Monday, December 15, 2008

How to Determine the Right Life Insurance Policy. Personal Development Resources. Professional Development, Education and Training Resources.

How to Determine the Right Policy


Above all, the planner must always “MATCH THE PRODUCT TO THE PROBLEM.” The particular type of life insurance coverage appropriate for a given client is a function of four factors:
1. the client’s personal preferences, prejudices, and priorities;
2. the amount of insurance needed;
3. the client’s ability and willingness to pay a given level of premiums (cash flow considerations); and
4. holding period probabilities (duration of need considerations).

Preferences, Prejudices, and Priorities
The selection of a particular type of life insurance policy or policy mix is to a great extent a very personal decision. Just as some individuals prefer, by psychological nature, to lease an automobile or rent an apartment, others prefer to make their purchases with a minimum down payment and stretch out the length of payments as long as possible, while others prefer to make a relatively large down payment and to pay off the loan or mortgage as quickly as possible. To many clients there is emotional comfort in “owning,” while others feel that owning ties them down and restricts their freedom of choice and flexibility. Similar comparisons can be made to life insurance policies. Some clients do not want to “pay, pay, pay…and have nothing to show for it at the end of the term,” while others have been told all their lives to “buy term and invest the difference.” In the real world, both positions are correct, and not correct. Even the advice of knowledgeable planners has been tainted by their own prejudices. For most clients, the right course of action usually lies where they are most comfortable—since peace of mind is really the impetus for the purchase of life insurance in the first place.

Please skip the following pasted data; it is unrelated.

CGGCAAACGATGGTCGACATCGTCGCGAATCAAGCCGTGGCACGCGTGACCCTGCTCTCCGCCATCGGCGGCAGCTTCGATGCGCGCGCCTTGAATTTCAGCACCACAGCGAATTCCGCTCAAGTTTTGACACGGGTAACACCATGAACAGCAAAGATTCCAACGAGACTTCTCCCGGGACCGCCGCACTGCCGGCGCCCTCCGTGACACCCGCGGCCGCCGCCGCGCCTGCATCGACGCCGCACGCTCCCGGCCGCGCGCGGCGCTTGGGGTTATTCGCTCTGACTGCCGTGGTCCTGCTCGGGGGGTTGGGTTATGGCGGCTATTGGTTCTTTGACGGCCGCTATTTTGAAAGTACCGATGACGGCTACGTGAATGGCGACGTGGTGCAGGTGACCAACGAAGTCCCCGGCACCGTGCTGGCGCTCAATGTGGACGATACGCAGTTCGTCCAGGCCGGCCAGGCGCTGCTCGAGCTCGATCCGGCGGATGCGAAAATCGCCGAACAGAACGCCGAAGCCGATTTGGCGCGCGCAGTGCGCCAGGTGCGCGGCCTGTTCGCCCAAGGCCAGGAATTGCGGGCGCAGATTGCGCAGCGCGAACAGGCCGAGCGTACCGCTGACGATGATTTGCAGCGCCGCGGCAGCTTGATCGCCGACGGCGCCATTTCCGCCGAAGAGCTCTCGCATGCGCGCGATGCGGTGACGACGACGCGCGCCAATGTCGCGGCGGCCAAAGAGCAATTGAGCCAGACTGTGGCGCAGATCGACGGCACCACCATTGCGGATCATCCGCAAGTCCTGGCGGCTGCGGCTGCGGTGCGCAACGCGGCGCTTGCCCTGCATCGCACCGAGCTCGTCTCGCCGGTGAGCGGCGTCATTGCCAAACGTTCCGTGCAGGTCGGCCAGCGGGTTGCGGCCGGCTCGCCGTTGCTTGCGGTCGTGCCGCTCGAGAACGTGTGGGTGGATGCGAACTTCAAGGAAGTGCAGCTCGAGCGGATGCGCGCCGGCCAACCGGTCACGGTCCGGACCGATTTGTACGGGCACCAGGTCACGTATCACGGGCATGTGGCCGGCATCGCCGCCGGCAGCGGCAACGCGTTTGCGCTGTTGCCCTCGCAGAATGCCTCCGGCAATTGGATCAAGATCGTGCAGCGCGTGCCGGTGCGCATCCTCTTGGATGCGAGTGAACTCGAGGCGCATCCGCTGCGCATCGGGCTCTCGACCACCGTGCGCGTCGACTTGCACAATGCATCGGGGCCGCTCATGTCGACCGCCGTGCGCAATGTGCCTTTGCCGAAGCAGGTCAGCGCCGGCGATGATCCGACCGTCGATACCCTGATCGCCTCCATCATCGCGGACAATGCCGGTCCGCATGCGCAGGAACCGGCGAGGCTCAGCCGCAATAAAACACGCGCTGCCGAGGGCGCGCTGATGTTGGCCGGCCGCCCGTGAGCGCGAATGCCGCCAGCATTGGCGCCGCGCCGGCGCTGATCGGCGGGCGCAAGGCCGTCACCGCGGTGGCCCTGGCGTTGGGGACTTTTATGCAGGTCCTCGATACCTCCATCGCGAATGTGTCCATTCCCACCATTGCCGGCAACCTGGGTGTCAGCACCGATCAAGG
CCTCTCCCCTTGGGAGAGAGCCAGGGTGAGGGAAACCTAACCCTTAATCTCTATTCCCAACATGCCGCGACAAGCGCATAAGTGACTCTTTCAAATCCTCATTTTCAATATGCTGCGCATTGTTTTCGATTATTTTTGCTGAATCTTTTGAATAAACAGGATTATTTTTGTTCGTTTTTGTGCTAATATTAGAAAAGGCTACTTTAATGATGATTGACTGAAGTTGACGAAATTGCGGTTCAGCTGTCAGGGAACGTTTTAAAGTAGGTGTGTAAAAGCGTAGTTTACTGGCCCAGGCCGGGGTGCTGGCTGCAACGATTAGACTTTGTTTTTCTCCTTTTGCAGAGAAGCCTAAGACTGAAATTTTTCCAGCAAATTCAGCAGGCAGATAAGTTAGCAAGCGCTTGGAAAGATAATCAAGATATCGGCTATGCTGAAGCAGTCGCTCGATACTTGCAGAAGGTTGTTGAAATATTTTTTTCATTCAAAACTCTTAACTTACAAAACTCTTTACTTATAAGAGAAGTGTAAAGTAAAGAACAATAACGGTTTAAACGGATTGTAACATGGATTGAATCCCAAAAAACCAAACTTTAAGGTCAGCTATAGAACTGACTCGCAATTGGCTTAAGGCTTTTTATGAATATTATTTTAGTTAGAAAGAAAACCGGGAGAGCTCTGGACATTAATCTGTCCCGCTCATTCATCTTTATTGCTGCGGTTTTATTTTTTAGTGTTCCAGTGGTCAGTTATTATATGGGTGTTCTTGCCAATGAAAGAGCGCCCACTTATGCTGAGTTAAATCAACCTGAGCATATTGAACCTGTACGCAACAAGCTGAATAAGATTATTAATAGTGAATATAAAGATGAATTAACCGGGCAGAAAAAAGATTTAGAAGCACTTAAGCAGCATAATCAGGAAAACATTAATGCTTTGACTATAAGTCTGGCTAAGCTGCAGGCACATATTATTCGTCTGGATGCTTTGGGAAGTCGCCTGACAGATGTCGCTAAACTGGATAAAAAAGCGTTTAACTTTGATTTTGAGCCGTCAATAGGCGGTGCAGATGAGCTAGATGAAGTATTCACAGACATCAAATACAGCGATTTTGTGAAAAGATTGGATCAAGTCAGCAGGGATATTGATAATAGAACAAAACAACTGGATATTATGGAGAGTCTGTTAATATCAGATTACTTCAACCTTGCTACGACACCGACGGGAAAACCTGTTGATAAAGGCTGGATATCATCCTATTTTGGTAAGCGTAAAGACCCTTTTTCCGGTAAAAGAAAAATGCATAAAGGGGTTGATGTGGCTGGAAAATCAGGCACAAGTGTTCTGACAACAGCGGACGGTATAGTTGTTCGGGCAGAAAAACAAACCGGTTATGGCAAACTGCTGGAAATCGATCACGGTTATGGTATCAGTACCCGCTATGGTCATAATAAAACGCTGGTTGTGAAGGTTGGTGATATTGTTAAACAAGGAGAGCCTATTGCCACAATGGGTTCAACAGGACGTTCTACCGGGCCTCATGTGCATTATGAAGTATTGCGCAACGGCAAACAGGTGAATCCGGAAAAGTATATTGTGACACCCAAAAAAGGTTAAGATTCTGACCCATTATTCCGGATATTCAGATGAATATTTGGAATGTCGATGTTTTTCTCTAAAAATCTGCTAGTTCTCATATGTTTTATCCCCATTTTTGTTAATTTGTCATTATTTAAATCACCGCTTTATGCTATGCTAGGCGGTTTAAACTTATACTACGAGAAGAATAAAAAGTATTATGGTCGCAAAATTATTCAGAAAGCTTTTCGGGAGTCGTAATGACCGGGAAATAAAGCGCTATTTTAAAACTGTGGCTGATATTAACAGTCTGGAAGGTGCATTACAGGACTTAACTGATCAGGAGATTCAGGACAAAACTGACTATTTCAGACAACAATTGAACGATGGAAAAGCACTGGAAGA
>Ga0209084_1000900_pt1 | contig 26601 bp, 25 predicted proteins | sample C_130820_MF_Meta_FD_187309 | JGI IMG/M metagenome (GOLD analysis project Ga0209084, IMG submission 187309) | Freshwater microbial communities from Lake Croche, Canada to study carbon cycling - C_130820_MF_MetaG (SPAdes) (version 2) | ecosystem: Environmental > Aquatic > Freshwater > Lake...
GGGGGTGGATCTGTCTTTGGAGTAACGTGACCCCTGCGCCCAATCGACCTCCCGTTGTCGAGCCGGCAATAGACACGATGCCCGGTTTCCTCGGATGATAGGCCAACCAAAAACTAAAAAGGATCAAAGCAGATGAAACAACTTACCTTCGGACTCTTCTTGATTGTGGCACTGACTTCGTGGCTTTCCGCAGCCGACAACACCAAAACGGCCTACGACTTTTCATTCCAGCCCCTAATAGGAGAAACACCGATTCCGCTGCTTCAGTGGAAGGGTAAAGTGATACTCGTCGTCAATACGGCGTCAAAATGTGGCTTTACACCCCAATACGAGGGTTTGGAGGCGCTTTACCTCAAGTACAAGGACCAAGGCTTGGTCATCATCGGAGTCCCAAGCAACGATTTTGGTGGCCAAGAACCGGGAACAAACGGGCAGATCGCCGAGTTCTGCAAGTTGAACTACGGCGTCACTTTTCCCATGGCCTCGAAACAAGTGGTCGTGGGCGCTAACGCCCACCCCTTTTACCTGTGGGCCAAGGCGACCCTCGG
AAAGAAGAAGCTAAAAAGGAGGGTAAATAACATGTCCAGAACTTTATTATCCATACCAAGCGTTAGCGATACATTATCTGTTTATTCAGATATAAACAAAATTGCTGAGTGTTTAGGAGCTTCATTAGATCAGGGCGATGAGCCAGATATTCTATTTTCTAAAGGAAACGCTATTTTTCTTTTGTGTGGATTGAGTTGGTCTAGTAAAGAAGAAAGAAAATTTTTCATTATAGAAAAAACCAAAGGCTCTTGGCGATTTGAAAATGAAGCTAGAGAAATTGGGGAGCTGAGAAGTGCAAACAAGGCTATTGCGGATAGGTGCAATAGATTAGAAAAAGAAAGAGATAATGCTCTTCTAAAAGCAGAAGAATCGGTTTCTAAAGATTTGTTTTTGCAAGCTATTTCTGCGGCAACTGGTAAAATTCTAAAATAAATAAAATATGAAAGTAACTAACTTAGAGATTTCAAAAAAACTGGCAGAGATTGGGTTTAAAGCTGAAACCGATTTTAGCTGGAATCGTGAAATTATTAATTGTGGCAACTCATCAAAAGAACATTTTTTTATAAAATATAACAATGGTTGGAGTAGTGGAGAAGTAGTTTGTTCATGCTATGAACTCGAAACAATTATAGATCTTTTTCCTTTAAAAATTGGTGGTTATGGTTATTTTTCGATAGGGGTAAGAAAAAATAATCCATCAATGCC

Another useful analogy is the purchase of technology tools by professionals. Some tend to purchase the highest quality, most expensive tools that they can afford to so that the tools will serve them well over a lifetime (or at least the reasonably expected lifetime of the tools). They do not tend to purchase lower priced, lower quality tools that will have to be replaced by other tools because they wear out, were inadequate to begin with, or break. But others cannot afford to (or will choose not to) purchase top quality tools. They may have other priorities. They may prefer to have the money to invest or to spend on current consumption. They may end up spending more over the length of their careers on tools and may be inconvenienced in the process of continually replacing the original tools.

Although this “preference/priority”-based decision making is not necessarily the most logical, it is a strong and important process that requires the planner to take into consideration the client’s psychological makeup. The rules of thumb here are as follows:
1. Buy term if the client has a high risk-taking propensity.
2. Buy term if the client has a “lease rather than own” preference.
3. Buy some type of whole life insurance if the client has an “own rather than loan” type personality.
4. Buy some type of whole life insurance if the client wants something to show for his money at any given point. The more important it is for the client to have cash values and dividends at any given point, the more whole life type coverage is indicated.
5. Buy a mix of term and whole life if the client is—like most clients—not solidly on one end of the spectrum or the other.

Amount of Insurance Needed
When the amount of insurance needed is so great (as it often is for families with young children or for couples with high living standards relative to their incomes) that only term insurance or a term/whole life combination is feasible, the need for death protection should be given first priority. This results in simple rules of thumb:
1. Buy term insurance when there is no way to satisfy the death need without it. The term insurance can be converted to another form of protection at a later date, if and when appropriate.